Johnson said the town would help individuals to save on their personal energy bills in a variety of ways, including education programs, weatherization grants and by developing policies that would create energy-efficient usage options as a default.

Selectman Mike Morris agreed that the position would more than pay for itself.

“It’s going to cost a little money up front, but this is an investment,” he said. “That’s the way I look at it.”

The idea of towns having a dedicated energy coordinator has been floating around Vermont for decades.

Since 1975, the role of municipal energy coordinator has been provided for in Vermont statute, which assumes a volunteer will fill the position and act as a point person for a variety of energy initiatives.

There are roughly 70 such volunteer municipal energy coordinators across the state in towns such as Londonderry and Waitsfield, where Town Administrator Valerie Capels says coordinator Chris Badger has helped the community develop a town-owned solar array in 2014.

“He was instrumental in getting that off the ground,” she said.

Energy coordinators have had growing prominence in Vermont since 2011, when then-Gov. Peter Shumlin, a Democrat, set an ambitious goal of having 90 percent of Vermont’s energy come from renewable sources.

That goal, bolstered by a statewide energy plan and reiterated earlier this year by newly-elected Republican Gov. Phil Scott, has led to the Two Rivers-Ottauquechee Regional Commission and other regional commissions across the state to include municipal energy coordinators as part of their regional energy plans.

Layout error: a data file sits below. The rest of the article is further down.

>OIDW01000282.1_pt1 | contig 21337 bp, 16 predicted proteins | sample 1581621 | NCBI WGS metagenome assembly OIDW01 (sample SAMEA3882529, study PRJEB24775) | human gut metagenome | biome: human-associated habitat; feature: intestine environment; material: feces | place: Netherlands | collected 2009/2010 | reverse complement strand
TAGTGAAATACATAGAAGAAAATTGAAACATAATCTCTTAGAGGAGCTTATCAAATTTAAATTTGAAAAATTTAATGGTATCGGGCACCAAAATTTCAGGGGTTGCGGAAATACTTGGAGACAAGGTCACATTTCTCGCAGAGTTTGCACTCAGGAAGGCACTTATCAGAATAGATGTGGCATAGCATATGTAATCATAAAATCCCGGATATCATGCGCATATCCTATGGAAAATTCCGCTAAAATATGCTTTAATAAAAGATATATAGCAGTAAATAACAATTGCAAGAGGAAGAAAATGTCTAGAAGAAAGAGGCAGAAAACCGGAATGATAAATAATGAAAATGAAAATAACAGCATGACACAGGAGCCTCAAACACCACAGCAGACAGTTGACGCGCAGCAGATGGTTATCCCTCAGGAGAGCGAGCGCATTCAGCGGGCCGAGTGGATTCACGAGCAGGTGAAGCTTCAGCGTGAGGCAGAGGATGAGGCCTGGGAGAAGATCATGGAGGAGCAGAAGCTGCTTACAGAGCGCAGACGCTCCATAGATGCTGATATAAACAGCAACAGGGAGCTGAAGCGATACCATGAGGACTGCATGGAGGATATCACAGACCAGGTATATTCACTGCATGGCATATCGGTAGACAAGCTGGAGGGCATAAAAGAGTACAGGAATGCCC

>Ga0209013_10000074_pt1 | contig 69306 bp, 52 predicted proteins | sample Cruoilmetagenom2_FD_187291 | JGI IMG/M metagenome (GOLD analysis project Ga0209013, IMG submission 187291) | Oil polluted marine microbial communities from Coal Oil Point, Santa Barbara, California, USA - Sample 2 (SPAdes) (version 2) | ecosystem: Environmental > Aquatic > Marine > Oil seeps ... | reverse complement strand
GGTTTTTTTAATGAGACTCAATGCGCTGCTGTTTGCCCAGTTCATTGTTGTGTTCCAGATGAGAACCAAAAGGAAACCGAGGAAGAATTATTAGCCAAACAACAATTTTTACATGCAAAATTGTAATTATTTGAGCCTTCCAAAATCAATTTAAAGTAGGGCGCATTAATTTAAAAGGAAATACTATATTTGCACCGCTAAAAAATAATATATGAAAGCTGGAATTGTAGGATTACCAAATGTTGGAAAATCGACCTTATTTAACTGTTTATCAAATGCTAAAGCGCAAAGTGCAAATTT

The proposed Two Rivers-Ottauquechee plan, which will come before the commission members for a vote on June 28, foresees municipal energy coordinators and energy committees as playing key roles in implementing energy plans, and accessing funds for things like weatherization programs.

According to materials on the Two Rivers-Ottauquechee website, three of its 30 member towns — Hancock, Rochester and Pomfret — rely on volunteer energy coordinators to play this role, while 11 communities, including Hartford, have recognized energy committees that may or may not include an energy coordinator in their ranks.

Another 11 towns — including Topsham, Vershire, West Fairlee, Bethel, Royalton, Barnard and Bridgewater — don’t have a coordinator or a committee, according to the materials.

Kevin Geiger, a regional planner with the commission, said he sees a difference in towns that have people dedicated to energy coordination.

“Here’s someone who can help us get this stuff done, whether you’re talking about energy improvements for a building or a fire truck or whatever the case may be,” Geiger said.

Geiger applauded Hartford’s move, and said he hopes the new hire will use the regional plan to navigate everything from the siting of renewable energy projects, to considering blocking out space for a bus stop in a commercial project that may need one 20 years down the line.

A handful of other Vermont communities do have paid dedicated energy coordinators, but their costs are largely borne by grant-funded nonprofits, as is the case in Brattleboro and Waterbury, according to Hartford’s Energy Action Plan.

Matt Hongoltz-Hetling can be reached at mhonghet@vnews.com or 603-727-3211.